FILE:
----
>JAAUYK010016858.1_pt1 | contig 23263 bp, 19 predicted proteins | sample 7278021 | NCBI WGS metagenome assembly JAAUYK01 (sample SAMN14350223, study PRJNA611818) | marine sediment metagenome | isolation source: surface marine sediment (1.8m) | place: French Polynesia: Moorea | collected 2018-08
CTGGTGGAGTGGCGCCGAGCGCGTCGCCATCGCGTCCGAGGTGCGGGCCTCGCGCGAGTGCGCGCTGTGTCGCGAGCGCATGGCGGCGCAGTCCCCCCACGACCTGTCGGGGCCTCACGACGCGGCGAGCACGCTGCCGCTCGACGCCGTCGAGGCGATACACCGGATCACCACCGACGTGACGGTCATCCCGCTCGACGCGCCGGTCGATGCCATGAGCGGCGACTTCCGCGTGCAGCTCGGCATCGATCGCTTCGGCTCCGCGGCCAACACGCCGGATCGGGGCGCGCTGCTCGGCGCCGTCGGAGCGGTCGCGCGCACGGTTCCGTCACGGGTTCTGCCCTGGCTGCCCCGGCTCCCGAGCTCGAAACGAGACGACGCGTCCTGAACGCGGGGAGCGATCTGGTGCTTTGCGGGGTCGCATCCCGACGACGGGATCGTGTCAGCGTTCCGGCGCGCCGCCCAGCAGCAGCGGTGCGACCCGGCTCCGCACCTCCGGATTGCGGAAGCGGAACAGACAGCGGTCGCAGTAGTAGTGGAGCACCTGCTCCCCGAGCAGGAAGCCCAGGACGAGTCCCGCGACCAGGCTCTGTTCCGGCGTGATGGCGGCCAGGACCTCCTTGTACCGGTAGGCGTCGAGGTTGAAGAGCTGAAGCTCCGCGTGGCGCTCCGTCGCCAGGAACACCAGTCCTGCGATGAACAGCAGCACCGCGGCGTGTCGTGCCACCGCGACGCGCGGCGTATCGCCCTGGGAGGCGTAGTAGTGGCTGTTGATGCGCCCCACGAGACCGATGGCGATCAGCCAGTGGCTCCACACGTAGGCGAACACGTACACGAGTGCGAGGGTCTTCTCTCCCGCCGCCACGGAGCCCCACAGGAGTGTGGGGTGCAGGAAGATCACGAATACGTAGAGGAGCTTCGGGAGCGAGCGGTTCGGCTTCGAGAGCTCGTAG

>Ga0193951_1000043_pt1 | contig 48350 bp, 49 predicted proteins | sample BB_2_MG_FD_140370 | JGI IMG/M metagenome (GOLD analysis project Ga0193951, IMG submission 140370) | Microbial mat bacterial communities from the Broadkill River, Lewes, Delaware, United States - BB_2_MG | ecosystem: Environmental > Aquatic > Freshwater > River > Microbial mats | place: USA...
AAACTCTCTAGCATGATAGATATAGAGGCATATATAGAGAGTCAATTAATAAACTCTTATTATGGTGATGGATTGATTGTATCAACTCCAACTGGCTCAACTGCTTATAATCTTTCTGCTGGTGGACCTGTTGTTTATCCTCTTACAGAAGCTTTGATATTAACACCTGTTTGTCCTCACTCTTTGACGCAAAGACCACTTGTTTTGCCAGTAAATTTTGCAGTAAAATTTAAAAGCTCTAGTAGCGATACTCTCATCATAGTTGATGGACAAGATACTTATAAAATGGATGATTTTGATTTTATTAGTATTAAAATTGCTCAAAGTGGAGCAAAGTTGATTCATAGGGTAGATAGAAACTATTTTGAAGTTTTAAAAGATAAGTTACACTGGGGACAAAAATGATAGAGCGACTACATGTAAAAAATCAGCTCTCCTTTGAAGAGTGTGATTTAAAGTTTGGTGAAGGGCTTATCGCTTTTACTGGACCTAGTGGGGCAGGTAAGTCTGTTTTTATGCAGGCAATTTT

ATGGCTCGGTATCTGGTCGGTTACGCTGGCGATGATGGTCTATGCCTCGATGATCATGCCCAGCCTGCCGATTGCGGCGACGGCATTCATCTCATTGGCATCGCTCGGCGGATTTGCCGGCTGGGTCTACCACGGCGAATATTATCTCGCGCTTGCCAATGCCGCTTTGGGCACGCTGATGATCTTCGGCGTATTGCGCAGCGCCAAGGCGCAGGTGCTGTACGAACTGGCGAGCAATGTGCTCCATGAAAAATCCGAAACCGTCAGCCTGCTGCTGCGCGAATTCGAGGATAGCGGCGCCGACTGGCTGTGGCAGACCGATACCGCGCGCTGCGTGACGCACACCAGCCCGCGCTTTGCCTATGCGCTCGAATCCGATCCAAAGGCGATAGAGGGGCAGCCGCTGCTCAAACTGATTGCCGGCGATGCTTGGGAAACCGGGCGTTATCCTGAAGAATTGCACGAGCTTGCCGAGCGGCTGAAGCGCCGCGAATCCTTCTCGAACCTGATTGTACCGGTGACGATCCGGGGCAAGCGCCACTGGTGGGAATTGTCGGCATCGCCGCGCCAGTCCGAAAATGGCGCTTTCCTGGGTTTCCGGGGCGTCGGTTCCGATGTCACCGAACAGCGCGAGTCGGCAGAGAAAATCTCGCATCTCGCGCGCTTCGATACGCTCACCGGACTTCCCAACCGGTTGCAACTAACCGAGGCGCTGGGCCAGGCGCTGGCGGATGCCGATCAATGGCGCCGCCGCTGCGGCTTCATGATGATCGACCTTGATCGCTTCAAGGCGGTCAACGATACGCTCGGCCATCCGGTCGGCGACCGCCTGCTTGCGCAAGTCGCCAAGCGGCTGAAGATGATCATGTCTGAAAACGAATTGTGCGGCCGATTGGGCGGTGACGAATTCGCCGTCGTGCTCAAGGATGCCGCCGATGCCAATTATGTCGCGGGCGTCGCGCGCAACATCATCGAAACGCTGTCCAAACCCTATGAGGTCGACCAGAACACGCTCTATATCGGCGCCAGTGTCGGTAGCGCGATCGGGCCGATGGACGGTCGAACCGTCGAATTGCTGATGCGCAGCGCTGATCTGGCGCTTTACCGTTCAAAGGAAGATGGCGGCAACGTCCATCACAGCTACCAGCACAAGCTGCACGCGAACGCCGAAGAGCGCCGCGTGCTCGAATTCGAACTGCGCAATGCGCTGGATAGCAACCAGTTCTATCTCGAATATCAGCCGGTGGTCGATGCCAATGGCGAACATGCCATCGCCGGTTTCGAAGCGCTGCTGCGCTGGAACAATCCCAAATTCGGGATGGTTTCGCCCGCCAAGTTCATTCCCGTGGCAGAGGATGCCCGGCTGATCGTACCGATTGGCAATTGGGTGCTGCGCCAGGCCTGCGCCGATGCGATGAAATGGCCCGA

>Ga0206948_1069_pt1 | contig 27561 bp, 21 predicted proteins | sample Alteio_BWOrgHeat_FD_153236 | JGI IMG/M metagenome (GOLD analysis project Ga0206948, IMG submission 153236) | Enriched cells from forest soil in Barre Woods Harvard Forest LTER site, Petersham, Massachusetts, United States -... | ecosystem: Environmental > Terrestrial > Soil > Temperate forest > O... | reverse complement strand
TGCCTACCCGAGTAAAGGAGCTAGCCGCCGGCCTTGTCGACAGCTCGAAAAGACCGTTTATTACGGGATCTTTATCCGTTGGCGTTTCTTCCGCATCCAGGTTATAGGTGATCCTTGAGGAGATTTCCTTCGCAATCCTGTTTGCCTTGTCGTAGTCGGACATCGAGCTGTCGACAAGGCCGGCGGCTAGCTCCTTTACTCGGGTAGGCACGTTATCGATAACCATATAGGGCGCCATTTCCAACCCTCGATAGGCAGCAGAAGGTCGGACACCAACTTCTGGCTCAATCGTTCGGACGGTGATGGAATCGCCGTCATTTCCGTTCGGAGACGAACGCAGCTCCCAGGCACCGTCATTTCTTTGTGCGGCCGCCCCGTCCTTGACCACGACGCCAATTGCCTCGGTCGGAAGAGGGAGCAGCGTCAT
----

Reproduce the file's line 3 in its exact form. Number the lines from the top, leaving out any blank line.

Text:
>Ga0193951_1000043_pt1 | contig 48350 bp, 49 predicted proteins | sample BB_2_MG_FD_140370 | JGI IMG/M metagenome (GOLD analysis project Ga0193951, IMG submission 140370) | Microbial mat bacterial communities from the Broadkill River, Lewes, Delaware, United States - BB_2_MG | ecosystem: Environmental > Aquatic > Freshwater > River > Microbial mats | place: USA...